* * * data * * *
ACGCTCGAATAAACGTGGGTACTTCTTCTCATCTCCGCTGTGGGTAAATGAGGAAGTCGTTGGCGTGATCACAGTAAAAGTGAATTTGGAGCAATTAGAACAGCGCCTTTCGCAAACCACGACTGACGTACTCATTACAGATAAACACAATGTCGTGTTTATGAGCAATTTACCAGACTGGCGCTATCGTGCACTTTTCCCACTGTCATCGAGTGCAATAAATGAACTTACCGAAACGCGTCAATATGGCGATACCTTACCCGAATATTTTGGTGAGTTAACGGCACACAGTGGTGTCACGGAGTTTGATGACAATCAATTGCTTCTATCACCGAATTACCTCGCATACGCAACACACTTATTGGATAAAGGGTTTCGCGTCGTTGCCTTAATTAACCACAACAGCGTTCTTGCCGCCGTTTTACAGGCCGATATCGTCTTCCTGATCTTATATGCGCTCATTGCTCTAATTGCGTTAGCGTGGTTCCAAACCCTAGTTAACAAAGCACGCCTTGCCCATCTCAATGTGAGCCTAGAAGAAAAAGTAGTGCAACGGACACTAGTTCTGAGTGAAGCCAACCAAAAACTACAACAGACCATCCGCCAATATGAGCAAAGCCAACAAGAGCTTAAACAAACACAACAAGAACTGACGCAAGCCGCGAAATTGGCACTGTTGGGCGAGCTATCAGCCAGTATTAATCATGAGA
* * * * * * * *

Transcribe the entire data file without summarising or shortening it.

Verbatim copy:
ACGCTCGAATAAACGTGGGTACTTCTTCTCATCTCCGCTGTGGGTAAATGAGGAAGTCGTTGGCGTGATCACAGTAAAAGTGAATTTGGAGCAATTAGAACAGCGCCTTTCGCAAACCACGACTGACGTACTCATTACAGATAAACACAATGTCGTGTTTATGAGCAATTTACCAGACTGGCGCTATCGTGCACTTTTCCCACTGTCATCGAGTGCAATAAATGAACTTACCGAAACGCGTCAATATGGCGATACCTTACCCGAATATTTTGGTGAGTTAACGGCACACAGTGGTGTCACGGAGTTTGATGACAATCAATTGCTTCTATCACCGAATTACCTCGCATACGCAACACACTTATTGGATAAAGGGTTTCGCGTCGTTGCCTTAATTAACCACAACAGCGTTCTTGCCGCCGTTTTACAGGCCGATATCGTCTTCCTGATCTTATATGCGCTCATTGCTCTAATTGCGTTAGCGTGGTTCCAAACCCTAGTTAACAAAGCACGCCTTGCCCATCTCAATGTGAGCCTAGAAGAAAAAGTAGTGCAACGGACACTAGTTCTGAGTGAAGCCAACCAAAAACTACAACAGACCATCCGCCAATATGAGCAAAGCCAACAAGAGCTTAAACAAACACAACAAGAACTGACGCAAGCCGCGAAATTGGCACTGTTGGGCGAGCTATCAGCCAGTATTAATCATGAGA